It’s a good job that the readership of this blog is intermittent and doesn’t rely on it for anything. Sorry, I’ve been moving house, so there’s some catching up to do. At the rate I’m going, Opera magazine will get the reviews out before I commit my thoughts to the public realm.
Anyhow, somewhere in the middle of the packing up of boxes there was Le Nozze di Figaro at Covent Garden. Erwin Schrott’s Figaro was the main draw; the women were Annette Dasch (Countess) was Eri Nakamura (Susanna); Mariusz Kwiecien was the Count. A wonderful evening, in summary, with some quick observations to be made.
Firstly, Erwin Schrott needs to watch those little grimaces, ad libs and general hyperactivity. What is endearing at the start, and undeniably adds to the drama, could easily become wearisome, repetitive and [old fogey alert!] vulgar. He was rather wonderful overall, though. And quite easy on the eye, make no mistake, especially with his crop cut. Lucky Ms Netrebko.
Annette Dasch was a curious Countess: her voice quite unwieldy in places and not at all the usual Isokoski-like sweet tone for the big numbers, but in the drama she was convincing indeed and I distinctly remember thinking that this is the first time I’ve believed that this Countess is the Rosina of Il Barbiere di Siviglia. Quite impressive, if not the most elegantly sung assumption.
The others were all rather wonderful, especially Kwiecien as the consistently frustrated Count; Colin Davis was wonderful, as ever, his pacing easy and fresh, but gaining weight when the drama bit down. I like this production, though I still feel that people get a bit lost in Act 4, and somehow the Countess’s re-entry doesn’t quite have the punch it should. And, finally, why do people laugh at the surtitle of the Count’s line ‘Countess, forgive me.’ when palpably the music is a very long way from comedy. If only I could have all 2,400 seats to myself, Covent Garden would be perfect…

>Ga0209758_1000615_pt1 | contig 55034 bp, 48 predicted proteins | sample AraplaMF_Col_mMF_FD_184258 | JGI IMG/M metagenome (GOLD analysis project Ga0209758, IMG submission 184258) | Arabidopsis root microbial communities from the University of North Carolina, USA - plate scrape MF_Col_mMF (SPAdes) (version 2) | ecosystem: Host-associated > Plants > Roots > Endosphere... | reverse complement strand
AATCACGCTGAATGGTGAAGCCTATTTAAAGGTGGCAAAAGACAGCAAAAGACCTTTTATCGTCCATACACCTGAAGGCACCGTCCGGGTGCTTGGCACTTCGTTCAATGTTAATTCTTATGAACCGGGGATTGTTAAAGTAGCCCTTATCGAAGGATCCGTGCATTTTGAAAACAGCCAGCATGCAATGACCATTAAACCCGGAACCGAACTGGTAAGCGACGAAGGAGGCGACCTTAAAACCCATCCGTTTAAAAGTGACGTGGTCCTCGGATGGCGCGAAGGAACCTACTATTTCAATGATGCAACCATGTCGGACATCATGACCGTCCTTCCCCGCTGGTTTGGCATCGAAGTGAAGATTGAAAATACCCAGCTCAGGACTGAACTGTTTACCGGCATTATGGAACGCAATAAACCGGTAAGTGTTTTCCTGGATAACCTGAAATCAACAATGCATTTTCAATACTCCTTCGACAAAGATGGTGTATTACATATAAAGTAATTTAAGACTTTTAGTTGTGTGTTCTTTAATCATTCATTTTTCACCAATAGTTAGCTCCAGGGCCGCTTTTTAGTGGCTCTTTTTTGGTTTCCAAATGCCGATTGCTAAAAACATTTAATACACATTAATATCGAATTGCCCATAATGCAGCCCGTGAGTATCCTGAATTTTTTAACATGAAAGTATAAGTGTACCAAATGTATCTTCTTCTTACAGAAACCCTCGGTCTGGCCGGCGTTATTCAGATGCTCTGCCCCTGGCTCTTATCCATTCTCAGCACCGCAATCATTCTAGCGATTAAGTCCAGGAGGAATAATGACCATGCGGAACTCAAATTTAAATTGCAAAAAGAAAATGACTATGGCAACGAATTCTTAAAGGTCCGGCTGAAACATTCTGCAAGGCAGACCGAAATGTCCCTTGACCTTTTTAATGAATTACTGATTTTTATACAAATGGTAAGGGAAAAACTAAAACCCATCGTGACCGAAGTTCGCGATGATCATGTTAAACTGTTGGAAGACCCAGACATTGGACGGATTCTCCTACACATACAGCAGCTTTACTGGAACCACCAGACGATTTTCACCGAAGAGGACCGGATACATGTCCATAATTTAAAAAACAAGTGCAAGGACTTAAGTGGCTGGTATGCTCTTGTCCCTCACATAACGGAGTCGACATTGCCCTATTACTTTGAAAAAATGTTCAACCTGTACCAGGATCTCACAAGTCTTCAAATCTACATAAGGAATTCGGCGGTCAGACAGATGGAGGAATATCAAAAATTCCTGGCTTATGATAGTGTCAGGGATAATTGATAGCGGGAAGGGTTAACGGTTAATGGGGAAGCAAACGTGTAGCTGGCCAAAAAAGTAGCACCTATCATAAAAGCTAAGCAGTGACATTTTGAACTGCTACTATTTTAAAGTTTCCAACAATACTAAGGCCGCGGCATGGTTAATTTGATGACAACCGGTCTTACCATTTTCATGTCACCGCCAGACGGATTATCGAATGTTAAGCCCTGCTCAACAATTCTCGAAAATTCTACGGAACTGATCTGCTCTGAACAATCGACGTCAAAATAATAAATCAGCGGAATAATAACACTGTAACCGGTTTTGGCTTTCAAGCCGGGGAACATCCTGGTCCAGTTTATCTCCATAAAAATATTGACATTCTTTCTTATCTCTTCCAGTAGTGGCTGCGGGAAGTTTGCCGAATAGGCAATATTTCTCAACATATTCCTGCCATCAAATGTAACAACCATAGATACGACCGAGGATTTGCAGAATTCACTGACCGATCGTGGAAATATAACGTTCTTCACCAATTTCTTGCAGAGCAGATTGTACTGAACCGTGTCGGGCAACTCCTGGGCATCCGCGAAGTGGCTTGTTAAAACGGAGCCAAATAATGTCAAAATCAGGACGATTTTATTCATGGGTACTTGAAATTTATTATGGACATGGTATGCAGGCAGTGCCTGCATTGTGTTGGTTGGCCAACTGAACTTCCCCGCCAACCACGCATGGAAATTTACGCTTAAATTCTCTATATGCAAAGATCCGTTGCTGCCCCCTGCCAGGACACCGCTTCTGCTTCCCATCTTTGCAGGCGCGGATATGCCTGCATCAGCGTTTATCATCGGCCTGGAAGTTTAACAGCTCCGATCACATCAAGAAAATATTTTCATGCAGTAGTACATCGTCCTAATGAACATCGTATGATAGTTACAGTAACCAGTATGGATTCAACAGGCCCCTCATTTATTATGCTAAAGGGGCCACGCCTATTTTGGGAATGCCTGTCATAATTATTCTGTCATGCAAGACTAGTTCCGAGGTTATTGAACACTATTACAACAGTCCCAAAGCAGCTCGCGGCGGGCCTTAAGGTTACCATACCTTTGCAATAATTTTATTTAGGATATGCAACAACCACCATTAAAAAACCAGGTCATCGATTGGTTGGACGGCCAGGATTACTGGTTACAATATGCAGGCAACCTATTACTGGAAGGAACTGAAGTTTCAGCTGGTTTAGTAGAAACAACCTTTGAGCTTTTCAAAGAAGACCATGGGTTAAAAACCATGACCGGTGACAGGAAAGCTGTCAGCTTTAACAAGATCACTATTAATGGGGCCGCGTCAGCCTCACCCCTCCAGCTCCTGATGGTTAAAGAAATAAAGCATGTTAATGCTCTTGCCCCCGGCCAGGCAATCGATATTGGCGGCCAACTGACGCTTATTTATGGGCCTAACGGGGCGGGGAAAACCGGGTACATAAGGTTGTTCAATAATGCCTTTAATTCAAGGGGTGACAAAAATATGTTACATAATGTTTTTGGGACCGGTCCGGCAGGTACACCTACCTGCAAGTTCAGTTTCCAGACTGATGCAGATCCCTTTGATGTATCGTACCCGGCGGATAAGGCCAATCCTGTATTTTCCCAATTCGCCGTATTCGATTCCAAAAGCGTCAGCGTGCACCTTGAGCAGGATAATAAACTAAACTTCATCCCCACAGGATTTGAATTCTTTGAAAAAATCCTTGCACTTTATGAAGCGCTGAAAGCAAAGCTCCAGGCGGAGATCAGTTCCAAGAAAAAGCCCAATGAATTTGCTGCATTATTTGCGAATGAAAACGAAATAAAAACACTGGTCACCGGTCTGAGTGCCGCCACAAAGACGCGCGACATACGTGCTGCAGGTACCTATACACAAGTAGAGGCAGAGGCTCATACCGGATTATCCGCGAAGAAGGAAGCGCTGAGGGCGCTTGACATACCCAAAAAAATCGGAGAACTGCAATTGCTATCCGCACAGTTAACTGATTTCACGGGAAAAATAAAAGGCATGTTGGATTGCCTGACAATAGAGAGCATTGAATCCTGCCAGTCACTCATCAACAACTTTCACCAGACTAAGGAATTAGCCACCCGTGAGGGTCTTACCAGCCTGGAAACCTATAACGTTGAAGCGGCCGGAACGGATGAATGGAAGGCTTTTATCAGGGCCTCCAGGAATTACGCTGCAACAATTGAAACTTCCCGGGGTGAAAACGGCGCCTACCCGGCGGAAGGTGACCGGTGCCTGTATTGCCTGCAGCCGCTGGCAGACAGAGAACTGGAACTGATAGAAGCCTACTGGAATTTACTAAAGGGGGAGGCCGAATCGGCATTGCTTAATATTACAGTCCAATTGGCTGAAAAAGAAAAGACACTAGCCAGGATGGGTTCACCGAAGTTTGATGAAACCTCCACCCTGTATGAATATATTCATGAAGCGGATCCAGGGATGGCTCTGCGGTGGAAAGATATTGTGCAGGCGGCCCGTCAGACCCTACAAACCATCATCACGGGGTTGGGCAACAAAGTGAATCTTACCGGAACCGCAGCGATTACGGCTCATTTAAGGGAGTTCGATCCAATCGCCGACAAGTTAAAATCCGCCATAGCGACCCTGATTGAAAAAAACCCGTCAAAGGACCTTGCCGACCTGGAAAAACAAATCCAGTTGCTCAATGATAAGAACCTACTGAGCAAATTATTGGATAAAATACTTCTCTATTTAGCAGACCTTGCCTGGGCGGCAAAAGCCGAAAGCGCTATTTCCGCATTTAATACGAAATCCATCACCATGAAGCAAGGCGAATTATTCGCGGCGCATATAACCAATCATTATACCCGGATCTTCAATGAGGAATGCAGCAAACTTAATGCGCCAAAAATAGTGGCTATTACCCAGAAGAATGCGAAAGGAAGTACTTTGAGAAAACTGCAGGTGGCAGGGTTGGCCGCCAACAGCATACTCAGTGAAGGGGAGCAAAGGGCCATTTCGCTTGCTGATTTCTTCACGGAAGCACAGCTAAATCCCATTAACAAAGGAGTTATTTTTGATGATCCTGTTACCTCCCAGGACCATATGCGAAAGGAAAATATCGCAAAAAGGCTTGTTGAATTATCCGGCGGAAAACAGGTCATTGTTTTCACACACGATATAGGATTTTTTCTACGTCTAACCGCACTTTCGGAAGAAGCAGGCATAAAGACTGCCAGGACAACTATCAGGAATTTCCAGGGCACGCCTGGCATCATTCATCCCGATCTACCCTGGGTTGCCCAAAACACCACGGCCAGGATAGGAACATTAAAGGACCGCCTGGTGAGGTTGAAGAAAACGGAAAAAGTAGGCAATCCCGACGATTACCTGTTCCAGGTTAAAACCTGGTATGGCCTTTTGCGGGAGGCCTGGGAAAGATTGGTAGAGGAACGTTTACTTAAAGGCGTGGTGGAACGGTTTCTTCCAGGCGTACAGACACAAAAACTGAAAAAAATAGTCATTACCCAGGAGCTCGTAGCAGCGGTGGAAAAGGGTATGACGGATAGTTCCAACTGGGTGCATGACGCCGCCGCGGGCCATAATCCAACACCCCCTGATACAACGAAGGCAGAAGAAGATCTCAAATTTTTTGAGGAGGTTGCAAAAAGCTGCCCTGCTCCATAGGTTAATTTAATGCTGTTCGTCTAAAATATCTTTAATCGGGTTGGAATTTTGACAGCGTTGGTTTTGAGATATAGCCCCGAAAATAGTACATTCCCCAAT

Right in the middle of the move itself, we had tickets for ENO Tosca. Sorry, nothing to report. Why we thought it a good idea to retain them, given it was the day that Pickford’s moved us in, I do not know. Anyway, the friend that went in our place said it was knockout, so looks like we missed something good. Unlike the last thing we missed, which was Covent Garden’s recent Aida and which has just received one of those thoroughly entertainingly bad reviews in Opera, so we can be less disappointed on that occasion.
So, post-move, our first thing at Covent Garden was Manon with Netrebko and Vittorio Grigolo. Frankly, I want brownie points for having stayed to the end. Such a formulaic, boring opera, presented in an OK-but-nothing-special production…
Netrebko was OK, but again nothing special. Nice tone, reasonable dramatic engagement, looked nice in the frocks. But something was missing. An announcement was made asking for our understanding after Act 1, but I didn’t notice her particularly out of voice. Anyway, maybe it was the opera itself, but I couldn’t get excited.
And Grigolo? A big voice allied to some of the most hammy acting I’ve seen in recent times. He flung himself around the set to the point that he crashed into one of the pillars in the St Sulpice scene and the whole edifice wobbled. I thought we’d slipped into Samson et Dalila for a moment and Netrebko was about to nip on with the scissors.
This particular act ended with Des Grieux declaring he couldn’t resist her and getting down to some snogging. Moments later, he was all sullen arriving at a party where she was being a floozy. It was these sorts of crass gear-changes that made the whole drama a patchy mess. The music was scarcely any more interesting and sort of meandered along except for the big choral scenes, which are better done by Gounod or Offenbach. To think Wagner had been dead for six months when this premiered. Moreover, it was 30-odd years after La Traviata, with its immeasurably more skilful handing of intimate duets between key characters (think Act 2 scene 1, which displays a subtlety far removed from anything Massenet delivers). I won’t be rushing to a performance of Manon any time soon. Pappano conducted, for what it was worth.
So, that’s brought me up to date in time for this week’s big hitters: as I type this, Domingo is resounding around the flat in the telecast of Simon Boccanegra, which we see on the 13th (the day of the live relay to the big screens), and on Friday we’ve got pubescent angst and a man with his chopper out in Salome. Ah, what a summer of contrasts…